SpaceX launched the 28th cargo mission to NASA’s International Space Station on Monday (June 5) after a two-day weather delay.
a SpaceX A Falcon 9 rocket launched a Dragon robotic cargo capsule toward the orbiting laboratory Monday at 11:47 a.m. EDT (1547 GMT) from NASA’s Kennedy Space Center in Florida.
Nine minutes later, the Falcon 9 first stage returned to Earth for a precision landing aboard SpaceX’s A Shortfall of Gravitas drone, which was stationed off the coast of Florida. SpaceX said this was the fifth takeoff and landing for this particular booster Description of the task.
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the Falcon 9 The upper stage deployed the uncrewed Dragon capsule into low Earth orbit as planned about 12 minutes after liftoff.
The spacecraft will now make an 18-hour trip to the International Space Station (ISS), with docking scheduled for Tuesday (June 6) at 5:50 a.m. EDT (0950 GMT). You can watch this appointment here at Space.com when the time comes.
Dragon carries approximately 7,000 pounds (3,175 kilograms) of scientific research supplies and provisions for the station’s crew. Northrop Grumman launch delayed swan NG-19, the International Space Station’s resupply vehicle, prompted NASA to transfer some of the cargo intended for that mission to Dragon in order to keep the space station’s cache from dwindling too much.
During a prelaunch press conference on Tuesday (May 30), NASA’s chief scientist for the International Space Station, Curt Costello, said CRS-28 “makes up for the delay we’ve had in getting the NG Cygnus spacecraft to the station. So, we’re sending a lot of more of crew logistics supplies to keep them going through the end of the year.”
Scientific research aboard CRS-28 brings new experiments to the International Space Station, as well as replenishing materials for more than 30 projects in progress. Showcasing Clinger’s technology for docking systems for the autonomous space station, MicrogravityDNA mutation from telomeres and blue energy discharge research for thunderstorms are among some of the new science experiments under way on this mission.
Half a dozen cubes Also on board is the CRS-28 Dragon, all but one of which are student-run projects from the Canadian Space Agency’s Cubesat program. The sixth comes from the Space Foundation, in partnership with the Air Force Research Laboratory and Space Systems Command. It’s called Moonlighter, and it will provide a platform for challenging space cybersecurity hacks.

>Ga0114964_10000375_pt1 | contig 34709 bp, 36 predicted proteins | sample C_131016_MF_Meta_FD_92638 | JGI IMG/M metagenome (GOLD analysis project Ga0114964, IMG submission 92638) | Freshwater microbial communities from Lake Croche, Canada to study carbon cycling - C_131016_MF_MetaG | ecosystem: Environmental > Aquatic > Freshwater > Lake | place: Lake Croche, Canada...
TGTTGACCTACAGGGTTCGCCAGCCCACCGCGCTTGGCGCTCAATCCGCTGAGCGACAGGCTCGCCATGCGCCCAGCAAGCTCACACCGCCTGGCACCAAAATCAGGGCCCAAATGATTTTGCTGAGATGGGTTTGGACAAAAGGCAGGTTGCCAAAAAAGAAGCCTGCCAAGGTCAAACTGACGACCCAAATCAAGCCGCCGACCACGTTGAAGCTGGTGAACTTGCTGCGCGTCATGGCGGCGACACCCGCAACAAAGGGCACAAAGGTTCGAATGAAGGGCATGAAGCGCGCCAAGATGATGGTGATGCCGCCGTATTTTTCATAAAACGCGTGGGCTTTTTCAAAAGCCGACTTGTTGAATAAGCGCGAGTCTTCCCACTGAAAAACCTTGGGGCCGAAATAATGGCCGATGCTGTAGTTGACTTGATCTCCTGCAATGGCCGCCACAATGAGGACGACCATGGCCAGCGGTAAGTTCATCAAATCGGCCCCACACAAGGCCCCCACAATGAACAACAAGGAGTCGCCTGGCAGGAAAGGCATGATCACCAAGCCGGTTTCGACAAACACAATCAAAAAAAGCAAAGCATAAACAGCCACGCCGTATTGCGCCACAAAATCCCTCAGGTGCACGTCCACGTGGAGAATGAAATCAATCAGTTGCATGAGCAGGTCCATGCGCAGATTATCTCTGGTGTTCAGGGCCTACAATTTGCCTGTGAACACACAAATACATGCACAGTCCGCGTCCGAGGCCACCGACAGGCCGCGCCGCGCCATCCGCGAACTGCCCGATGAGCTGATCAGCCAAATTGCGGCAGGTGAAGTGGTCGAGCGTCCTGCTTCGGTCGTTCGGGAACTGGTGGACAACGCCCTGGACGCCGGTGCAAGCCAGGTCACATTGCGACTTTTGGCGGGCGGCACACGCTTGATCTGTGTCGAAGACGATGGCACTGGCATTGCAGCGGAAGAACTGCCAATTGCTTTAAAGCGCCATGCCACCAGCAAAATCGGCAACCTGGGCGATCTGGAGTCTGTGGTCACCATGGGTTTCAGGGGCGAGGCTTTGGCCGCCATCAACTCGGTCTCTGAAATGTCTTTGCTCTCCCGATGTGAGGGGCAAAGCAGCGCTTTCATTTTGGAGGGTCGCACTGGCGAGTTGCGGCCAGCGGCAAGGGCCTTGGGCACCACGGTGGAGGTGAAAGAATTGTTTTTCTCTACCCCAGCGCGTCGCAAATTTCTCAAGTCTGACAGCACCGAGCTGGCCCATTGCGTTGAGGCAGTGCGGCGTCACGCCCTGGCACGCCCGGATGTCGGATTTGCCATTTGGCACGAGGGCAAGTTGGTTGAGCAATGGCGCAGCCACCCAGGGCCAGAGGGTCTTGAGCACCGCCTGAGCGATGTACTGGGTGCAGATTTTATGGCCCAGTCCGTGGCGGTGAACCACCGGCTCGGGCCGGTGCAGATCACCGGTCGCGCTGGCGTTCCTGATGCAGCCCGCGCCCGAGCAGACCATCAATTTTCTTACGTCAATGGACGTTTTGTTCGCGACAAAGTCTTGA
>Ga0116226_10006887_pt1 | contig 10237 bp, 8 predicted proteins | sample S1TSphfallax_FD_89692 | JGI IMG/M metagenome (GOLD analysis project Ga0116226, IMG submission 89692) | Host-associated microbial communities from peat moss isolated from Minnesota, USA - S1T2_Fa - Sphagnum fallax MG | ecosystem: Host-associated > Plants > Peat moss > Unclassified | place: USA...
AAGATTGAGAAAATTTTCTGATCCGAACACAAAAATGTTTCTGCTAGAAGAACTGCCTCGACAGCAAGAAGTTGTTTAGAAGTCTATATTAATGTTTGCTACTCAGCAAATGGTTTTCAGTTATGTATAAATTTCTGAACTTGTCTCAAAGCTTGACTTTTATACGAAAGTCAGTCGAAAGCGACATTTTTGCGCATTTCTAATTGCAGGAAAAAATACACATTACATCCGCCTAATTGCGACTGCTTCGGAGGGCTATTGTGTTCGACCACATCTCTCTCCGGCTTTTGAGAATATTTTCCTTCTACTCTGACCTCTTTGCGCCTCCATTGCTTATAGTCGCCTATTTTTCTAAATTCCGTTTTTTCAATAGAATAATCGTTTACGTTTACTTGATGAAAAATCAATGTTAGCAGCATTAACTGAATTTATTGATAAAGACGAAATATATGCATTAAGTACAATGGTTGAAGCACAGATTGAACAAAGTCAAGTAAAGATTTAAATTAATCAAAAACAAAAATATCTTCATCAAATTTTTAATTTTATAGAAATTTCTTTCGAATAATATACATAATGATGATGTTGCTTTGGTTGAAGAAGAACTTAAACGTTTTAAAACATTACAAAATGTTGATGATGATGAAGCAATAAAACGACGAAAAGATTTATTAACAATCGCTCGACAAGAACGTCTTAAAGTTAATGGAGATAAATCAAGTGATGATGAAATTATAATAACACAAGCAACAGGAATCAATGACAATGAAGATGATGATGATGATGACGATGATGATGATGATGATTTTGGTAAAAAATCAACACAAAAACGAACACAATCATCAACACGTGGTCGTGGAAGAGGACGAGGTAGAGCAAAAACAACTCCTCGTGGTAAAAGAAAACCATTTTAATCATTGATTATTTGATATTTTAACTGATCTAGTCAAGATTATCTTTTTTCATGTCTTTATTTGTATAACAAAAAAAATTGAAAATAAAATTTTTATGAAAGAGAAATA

CRS-28 also carries the next pair of iROSAs (International Space Station Solar Arrays), which are wired on top of the ISS’ existing solar panels in order to increase the station’s electricity needs. It will be removed from the Dragon’s box using the station’s robotic arm, then installed by NASA astronauts over the course of two years Spacewalk. Once operational, iROSA’s full complement will boost the orbiting laboratory’s power supply by 20% to 30%.
Designed as a reusable vehicle, SpaceX’s Dragon cargo will return science samples from more than 34 probes aboard the International Space Station at the end of its stay on the station. Like its manned counterpart, the Dragon payload returns to Earth for a smooth ocean splash with the help of a parachute.
Today’s launch was originally scheduled for Saturday (June 3), but SpaceX announced a 24-hour delay before the launch, citing the need to “allow more time for vehicle preparations and better weather,” according to one newspaper. Twitter update. On Sunday (June 4), SpaceX announced Another one day delayciting strong winds in the missile recovery area.
Editor’s note: This story was updated at 12:15 PM EST on June 5 with news of the launch, rocket landing, and spacecraft deployment.